, more commonly known as E. coli
, is a group of bacteria that populate the human (and animal) gut. E. coli
is usually thought of as a "good" bacterium; it lives in the intestines as part of the normal "gut flora." However, some strains of E. coli
can cause very serious illness. These disease-causing (virulent) strains are usually classified by the action they have on the gut; these strains include enterohemorrhagic (called EHEC), enteropathogenic (called EPEC), enteroinvasive (called EIEC), and enterotoxigenic (ETEC). Most of these strains produce profuse non-bloody diarrhea without fever. This illness is commonly called "travelers' diarrhea" or "Montezuma's revenge." These illnesses are usually contracted while traveling to a region with poor hygiene standards in food and water preparation, allowing contamination of food and water with feces from an animal or human carrier. More rarely, some of the virulent strains will cause a bloody diarrhea or diarrhea with fever (EHEC and EIEC). E. coli
O157 is a particular strain of EHEC that causes serious illness in children and in those who are immunocompromised, which is often found in undercooked beef or other cross-contaminated foods (such as from raw sprouts at a salad bar). This is the strain that often makes the news as causing an outbreak of illness.
Who's At Risk
Most healthy adults will exhibit only mild symptoms with an E. coli
infection; children, the elderly, and the immunocompromised are at greater risk of more serious illness, including invasion of the bacteria into the bloodstream (sepsis) and death.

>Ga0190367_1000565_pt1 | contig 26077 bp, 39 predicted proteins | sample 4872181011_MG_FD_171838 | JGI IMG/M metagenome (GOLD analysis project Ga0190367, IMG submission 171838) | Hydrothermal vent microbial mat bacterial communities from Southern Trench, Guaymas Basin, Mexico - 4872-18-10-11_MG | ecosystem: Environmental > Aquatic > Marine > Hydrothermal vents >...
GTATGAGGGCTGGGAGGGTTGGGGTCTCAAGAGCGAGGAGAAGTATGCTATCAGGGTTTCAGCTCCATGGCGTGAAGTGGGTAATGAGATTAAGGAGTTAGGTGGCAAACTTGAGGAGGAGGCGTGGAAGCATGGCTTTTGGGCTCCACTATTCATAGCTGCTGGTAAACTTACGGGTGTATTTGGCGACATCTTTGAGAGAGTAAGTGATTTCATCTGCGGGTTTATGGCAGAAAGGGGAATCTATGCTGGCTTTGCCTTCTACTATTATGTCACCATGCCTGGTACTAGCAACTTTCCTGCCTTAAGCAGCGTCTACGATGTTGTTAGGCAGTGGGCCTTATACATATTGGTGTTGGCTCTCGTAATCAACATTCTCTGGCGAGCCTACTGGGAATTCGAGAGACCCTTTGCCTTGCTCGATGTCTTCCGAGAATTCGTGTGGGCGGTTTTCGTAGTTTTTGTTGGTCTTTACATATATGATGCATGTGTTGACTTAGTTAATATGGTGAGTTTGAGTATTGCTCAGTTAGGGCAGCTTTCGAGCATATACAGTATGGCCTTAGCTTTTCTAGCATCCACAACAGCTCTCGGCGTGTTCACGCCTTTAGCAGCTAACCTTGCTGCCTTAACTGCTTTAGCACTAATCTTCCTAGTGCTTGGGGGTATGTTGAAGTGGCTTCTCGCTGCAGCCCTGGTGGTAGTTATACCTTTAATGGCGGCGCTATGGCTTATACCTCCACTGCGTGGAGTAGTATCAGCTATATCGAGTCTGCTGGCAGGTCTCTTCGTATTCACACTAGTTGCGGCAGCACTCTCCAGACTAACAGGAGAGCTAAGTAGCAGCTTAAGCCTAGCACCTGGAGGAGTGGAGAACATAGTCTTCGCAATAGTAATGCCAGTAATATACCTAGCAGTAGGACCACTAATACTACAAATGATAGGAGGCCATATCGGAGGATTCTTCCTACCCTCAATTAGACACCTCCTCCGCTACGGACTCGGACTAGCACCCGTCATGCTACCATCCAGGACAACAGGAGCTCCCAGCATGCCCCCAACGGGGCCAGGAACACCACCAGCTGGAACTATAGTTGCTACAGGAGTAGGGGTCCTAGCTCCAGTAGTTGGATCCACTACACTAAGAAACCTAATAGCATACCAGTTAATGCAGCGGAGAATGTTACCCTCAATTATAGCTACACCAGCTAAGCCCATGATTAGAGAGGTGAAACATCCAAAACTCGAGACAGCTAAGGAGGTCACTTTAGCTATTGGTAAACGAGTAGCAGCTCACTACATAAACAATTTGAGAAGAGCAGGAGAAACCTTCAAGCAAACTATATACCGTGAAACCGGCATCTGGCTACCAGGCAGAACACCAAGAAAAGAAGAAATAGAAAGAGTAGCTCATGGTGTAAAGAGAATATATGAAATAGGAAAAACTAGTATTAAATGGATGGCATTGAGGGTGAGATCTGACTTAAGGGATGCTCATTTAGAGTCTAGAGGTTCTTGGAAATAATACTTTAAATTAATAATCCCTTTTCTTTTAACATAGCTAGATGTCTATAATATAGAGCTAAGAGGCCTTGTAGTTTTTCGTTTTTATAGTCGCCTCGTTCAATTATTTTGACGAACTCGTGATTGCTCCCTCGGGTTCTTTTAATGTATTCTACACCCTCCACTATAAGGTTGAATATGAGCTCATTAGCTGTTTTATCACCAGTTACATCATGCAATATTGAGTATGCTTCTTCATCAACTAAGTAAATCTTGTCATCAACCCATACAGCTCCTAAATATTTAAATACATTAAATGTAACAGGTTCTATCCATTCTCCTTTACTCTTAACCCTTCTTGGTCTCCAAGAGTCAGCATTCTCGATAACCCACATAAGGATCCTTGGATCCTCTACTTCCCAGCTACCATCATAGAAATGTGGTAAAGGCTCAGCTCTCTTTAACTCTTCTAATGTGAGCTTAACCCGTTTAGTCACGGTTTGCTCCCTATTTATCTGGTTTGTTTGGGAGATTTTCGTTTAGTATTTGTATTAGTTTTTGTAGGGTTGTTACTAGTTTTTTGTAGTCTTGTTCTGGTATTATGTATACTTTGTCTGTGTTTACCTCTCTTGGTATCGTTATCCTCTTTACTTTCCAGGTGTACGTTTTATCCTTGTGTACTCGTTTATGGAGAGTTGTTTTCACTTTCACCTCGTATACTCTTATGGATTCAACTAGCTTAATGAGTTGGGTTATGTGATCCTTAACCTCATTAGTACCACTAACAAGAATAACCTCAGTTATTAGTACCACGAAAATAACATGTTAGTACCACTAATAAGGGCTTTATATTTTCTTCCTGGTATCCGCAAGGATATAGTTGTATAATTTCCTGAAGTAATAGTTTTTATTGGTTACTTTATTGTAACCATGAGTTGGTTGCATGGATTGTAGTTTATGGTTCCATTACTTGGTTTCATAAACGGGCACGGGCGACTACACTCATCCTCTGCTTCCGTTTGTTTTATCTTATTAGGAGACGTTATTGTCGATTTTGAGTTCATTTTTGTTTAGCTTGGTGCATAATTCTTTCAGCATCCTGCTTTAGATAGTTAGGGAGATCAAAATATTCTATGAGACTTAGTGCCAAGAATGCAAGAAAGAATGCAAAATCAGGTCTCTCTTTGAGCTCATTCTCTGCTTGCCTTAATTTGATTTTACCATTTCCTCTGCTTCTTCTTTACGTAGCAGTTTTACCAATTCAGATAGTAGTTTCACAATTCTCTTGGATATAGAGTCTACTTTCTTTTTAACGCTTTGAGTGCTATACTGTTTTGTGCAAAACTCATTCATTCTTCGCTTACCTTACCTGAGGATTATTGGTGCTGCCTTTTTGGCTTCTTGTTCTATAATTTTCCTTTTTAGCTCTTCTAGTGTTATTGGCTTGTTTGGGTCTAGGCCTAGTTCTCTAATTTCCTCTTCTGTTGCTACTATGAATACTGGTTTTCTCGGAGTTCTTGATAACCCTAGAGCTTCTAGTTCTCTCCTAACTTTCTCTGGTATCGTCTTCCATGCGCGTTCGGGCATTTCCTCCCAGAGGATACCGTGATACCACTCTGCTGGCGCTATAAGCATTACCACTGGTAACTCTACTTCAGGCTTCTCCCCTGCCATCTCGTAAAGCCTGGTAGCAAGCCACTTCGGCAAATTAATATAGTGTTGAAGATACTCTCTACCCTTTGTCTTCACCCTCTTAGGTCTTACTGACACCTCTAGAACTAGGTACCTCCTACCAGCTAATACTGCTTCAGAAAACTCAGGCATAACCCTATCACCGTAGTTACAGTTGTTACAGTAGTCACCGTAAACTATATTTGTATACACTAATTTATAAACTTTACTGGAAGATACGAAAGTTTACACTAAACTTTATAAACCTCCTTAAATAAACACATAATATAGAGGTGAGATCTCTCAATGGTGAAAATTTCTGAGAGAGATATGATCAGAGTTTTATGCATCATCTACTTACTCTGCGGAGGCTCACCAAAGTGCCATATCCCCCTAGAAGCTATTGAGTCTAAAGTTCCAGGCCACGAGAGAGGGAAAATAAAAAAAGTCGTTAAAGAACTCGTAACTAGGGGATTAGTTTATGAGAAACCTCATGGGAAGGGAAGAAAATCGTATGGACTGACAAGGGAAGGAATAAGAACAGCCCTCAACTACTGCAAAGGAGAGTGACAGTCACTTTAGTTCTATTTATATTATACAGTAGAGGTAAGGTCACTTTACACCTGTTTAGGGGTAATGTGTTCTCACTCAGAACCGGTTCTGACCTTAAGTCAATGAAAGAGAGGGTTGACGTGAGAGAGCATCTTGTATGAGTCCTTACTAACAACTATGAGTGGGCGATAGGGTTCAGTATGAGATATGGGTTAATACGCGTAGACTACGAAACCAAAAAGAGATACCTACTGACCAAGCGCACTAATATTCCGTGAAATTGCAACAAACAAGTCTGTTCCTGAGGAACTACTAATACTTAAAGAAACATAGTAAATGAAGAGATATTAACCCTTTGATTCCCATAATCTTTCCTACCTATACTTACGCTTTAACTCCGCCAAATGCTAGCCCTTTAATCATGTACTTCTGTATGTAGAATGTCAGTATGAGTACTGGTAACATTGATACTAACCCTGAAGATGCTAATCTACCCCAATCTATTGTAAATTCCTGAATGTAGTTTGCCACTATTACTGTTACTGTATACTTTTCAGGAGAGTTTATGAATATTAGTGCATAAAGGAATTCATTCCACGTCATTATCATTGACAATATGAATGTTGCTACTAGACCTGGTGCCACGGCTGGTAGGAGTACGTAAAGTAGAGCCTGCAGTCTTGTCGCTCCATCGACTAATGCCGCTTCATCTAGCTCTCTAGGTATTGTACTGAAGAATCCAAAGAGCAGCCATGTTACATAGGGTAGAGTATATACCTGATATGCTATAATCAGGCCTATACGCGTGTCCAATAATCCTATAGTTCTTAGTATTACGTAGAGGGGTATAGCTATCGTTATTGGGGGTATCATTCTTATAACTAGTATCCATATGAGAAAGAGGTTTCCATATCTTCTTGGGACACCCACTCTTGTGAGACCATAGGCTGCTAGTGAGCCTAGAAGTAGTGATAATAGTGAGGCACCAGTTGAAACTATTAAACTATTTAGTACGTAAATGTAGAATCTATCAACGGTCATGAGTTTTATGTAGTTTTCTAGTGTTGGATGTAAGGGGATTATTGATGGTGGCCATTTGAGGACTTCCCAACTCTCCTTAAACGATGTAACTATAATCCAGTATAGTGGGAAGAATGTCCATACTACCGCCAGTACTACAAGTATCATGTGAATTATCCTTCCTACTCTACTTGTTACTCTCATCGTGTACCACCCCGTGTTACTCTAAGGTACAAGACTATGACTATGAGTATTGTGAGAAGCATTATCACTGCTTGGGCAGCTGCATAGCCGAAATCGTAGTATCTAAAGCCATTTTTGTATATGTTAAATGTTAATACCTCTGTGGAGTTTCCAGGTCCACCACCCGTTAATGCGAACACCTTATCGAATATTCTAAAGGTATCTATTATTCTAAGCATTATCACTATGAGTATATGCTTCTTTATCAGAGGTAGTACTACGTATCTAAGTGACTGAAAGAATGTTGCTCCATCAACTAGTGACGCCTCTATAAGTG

Signs and Symptoms
The most prominent symptom of E. coli
infection is diarrhea. Most strains produce a non-bloody diarrhea without fever, but rarer strains cause bloody diarrhea with fever.
Symptoms of E. coli
are as follows:
- Diarrhea, with or without blood
- Normal temperature typically, sometimes fever
- Feeling generally weak and achy (malaise)
- Abdominal pain
Stay hydrated, preferably with a liquid that contains some sugar and electrolytes, such as a sports drink. Aim to drink at least 2 liters of this liquid a day. Eat a bland (not spicy) low-fat diet, avoiding milk and dairy products until the diarrhea improves. Practice good hand hygiene, as the bacteria can easily be spread from one person to another through fecal contamination.
When to Seek Medical Care
Always consult your doctor for any illness that combines high fever with rash and gastrointestinal symptoms such as diarrhea. Otherwise, see your doctor if the diarrhea lasts longer than a few days or if it becomes bloody, or if you experience symptoms of dehydration such as weakness, dizziness, or fainting.
Treatments Your Physician May Prescribe
Most cases of food poisoning caused by E. coli
do not require treatment. Your doctor may take a stool sample to test for specific strains of E. coli
and may treat you with antibiotics. There is no vaccine for E. coli
. Centers for Disease Control and Prevention Web site. http://www.cdc.gov/nczved/dfbmd/disease_listing/stec_gi.html. Modified March 27, 2008. Accessed May 25, 2008.
Foodborne illness. Centers for Disease Control and Prevention Web site. http://www.cdc.gov/ncidod/dbmd/diseaseinfo/foodborneinfections_g.htm. Published October 25, 2005. Accessed May 28, 2008.
Questions & answers: sickness caused by E. coli
. Centers for Disease Control and Prevention Web site. http://www.cdc.gov/ecoli/qa_ecoli_sickness.htm. Modified December 10, 2006. Accessed May 25, 2008.